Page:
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ContinuousWave: Whaler Repairs/Mods
How to build up notched transom - 1965 13ft
|Author||Topic: How to build up notched transom - 1965 13ft|
posted 05-23-2002 05:03 PM ET (US)
Having researched this forum and lots of catalogues for jackplates/extensions, I have decided I need to build up the transom notch with wood core and fiberglass. Since it was originally designed for a 15" shaft outboard and I want to retrofit it for a 20" shafted motor, do I need to raise it exactly the 5 inches to get a proper placement of the new prop? This will put the remodelled addition above the old transom line. "Notch" will become a "Raised 1" bump". Do you agree I should raise it 5"? or does anyone have a better solution?
posted 05-23-2002 06:18 PM ET (US)
I wouldn't try to produce a full-strength 20" transom on a blue-liner 13 by putting a block on top. I know it has been done, but I would not buy one that had been so-modified.
I think an extender or jackplate is a safer alternative.
Red sky at night. . .
posted 05-23-2002 10:13 PM ET (US)
What is the distance (measured along the hull) from the top of your notch to the bottom of your hull? I know it is more than 15".
Could anyone who owns a post-1972 13' give us this distance on their boat? We might find that there is only a four inch difference.
posted 05-24-2002 12:06 AM ET (US)
We raised transom to 20" on our 1970 13' restore project. Outstanding work by a talented glass man. Solid as a rock. If you raise it, do it right.
posted 05-24-2002 12:06 AM ET (US)
There are still quality engines being offerd with a 15" shaft. It does not make any sense at all to build up your transom to accomodate a 20" shaft. Check out tohatso outboards ( I know mis-spelled it) A new engine will last 10-15 years. How long will a back yard transom patch last?
posted 05-24-2002 08:22 AM ET (US)
The 15" measurement is a vertical distance, going from the top of the transom straight down to where the horizontal plane of the bottom of the boat intersects that line. Since the transom does not go straight down, the actual height of the transom on pre-1973 13' Whalers is--I believe--17".
Could someone with a post-1972 13' please measure the actual distance from the top of the transom to the bottom of the boat? Thanks!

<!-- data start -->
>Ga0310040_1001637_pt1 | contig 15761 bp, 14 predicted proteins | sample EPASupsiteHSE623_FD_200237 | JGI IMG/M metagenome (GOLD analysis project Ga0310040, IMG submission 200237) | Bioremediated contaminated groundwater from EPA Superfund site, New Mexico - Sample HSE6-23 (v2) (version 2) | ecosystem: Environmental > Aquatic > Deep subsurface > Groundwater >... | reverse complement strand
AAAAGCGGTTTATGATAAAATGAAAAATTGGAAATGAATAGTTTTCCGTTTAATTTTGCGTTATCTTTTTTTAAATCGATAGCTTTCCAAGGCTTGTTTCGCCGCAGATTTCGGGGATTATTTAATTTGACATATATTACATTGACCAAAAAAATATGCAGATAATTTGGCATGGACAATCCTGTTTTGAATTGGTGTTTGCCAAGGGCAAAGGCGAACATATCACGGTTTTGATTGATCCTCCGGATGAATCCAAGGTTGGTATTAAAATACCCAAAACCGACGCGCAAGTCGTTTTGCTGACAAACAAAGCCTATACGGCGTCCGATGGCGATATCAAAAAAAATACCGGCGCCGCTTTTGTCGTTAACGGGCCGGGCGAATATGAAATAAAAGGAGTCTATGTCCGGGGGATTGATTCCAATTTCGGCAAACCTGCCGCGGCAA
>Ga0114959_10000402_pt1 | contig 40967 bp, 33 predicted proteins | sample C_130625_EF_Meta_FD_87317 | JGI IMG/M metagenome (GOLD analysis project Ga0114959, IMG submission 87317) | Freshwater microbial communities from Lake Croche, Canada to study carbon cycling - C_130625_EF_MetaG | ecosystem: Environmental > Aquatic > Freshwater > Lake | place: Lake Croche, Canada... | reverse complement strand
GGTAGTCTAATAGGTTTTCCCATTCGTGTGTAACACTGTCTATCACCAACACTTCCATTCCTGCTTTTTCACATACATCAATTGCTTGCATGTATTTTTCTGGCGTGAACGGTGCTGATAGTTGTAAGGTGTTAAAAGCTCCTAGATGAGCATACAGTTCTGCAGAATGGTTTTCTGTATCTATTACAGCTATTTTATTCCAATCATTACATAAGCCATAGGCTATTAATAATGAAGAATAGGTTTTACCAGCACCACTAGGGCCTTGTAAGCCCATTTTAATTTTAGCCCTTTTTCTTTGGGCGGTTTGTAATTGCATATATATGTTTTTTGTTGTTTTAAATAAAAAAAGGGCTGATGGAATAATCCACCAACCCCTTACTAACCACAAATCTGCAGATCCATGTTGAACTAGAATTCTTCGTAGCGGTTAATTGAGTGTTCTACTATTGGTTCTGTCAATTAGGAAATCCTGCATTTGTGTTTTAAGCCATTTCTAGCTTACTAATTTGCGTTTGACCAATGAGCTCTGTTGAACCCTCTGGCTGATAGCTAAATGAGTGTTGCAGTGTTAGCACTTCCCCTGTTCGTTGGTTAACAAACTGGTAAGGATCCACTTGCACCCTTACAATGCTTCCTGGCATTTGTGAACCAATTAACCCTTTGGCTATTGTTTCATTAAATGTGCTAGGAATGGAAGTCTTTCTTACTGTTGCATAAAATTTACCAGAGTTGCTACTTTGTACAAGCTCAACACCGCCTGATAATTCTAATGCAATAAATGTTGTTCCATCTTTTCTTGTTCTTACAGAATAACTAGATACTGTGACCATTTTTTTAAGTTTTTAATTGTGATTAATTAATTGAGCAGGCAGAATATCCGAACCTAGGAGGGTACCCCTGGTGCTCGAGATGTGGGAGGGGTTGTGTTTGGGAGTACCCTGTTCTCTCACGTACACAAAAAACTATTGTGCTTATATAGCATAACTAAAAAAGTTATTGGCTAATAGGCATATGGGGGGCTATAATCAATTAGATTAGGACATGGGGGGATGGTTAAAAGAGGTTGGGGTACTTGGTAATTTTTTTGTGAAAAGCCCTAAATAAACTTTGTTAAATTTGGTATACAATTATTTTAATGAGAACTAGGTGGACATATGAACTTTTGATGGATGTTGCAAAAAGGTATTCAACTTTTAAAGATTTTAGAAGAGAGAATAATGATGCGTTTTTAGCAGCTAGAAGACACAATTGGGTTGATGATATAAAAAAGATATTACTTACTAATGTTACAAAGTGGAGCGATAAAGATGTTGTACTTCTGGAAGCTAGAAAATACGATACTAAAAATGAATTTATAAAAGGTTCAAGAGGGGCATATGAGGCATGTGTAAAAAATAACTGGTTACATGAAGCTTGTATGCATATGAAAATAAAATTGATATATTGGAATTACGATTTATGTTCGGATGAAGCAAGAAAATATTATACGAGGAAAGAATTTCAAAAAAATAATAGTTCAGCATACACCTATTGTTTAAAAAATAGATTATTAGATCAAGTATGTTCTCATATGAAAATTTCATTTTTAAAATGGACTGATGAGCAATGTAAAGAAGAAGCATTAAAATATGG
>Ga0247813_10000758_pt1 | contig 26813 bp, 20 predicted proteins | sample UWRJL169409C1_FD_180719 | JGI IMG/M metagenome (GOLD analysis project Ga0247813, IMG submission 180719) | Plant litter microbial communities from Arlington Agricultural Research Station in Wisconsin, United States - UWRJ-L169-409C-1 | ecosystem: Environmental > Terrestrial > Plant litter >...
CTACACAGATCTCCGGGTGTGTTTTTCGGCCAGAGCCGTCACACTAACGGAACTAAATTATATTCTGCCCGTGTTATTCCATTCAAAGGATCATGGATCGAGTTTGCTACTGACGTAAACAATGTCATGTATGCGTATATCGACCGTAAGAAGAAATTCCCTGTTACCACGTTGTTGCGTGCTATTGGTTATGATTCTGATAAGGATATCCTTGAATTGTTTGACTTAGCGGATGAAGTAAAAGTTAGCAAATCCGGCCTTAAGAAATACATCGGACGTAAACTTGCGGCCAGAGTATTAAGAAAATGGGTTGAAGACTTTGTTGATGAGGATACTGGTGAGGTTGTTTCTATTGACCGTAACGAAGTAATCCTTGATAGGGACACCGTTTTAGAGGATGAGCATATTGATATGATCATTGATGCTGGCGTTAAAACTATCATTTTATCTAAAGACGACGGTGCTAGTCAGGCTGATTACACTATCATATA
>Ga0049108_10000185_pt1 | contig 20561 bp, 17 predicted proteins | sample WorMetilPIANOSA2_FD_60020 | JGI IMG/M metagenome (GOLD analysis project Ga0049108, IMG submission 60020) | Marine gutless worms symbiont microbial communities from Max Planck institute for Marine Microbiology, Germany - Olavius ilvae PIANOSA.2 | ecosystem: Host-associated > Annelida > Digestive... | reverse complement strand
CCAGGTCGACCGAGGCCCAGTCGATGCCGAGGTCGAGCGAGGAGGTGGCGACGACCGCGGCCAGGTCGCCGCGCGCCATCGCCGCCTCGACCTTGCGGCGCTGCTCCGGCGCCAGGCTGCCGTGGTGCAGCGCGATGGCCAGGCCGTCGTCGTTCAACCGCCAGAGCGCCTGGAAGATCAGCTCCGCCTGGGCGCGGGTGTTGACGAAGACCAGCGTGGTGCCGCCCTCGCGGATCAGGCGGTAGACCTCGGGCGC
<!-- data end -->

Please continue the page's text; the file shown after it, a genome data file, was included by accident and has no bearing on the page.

posted 05-24-2002 10:02 AM ET (US)
Rob, I have had 3 13Sports with 15" transoms. There are various ways too address this issue.
You can build the transom up with wood and glass.
You can build the transom up with wood only (I have done this using teak) however, you have to cut the wood to fit the bend in the transom.
You can use a 15" motor.
You can use a 20" motor with a jack plate.See http://continuouswave.com/whaler/cetacea/cetaceaPage56.html
My last venture I used a 15" motor with a CMC adjustable jackplate. I used the jackplate because the new motors are not bolt on anymore, you have to drill through the transom and the bottom bolts are under the water line and are blind on the inside. I would have used a 20" motor and fixed jackplate if I had to do it over again, but I got a steal on the 15" motor. Regards, Jay
|Tom W Clark||
posted 05-24-2002 12:49 PM ET (US)
As JFM points out, you have all sorts of options. All of them work. They all have advantages and disadvantages. There are photos of most of these mounting in Cetacea and many, many threads discussing the different options.
You are correct when you note the distance along the transom of your boat is greater than 15". The 13" Whaler has a very pronounced slope or "lean" to it. The angle on the Desert Tan 20" models is the same and thus the distance along the transom will be greater than 20" but again the vertical distance as measured perpendicular to the keel will be about 20".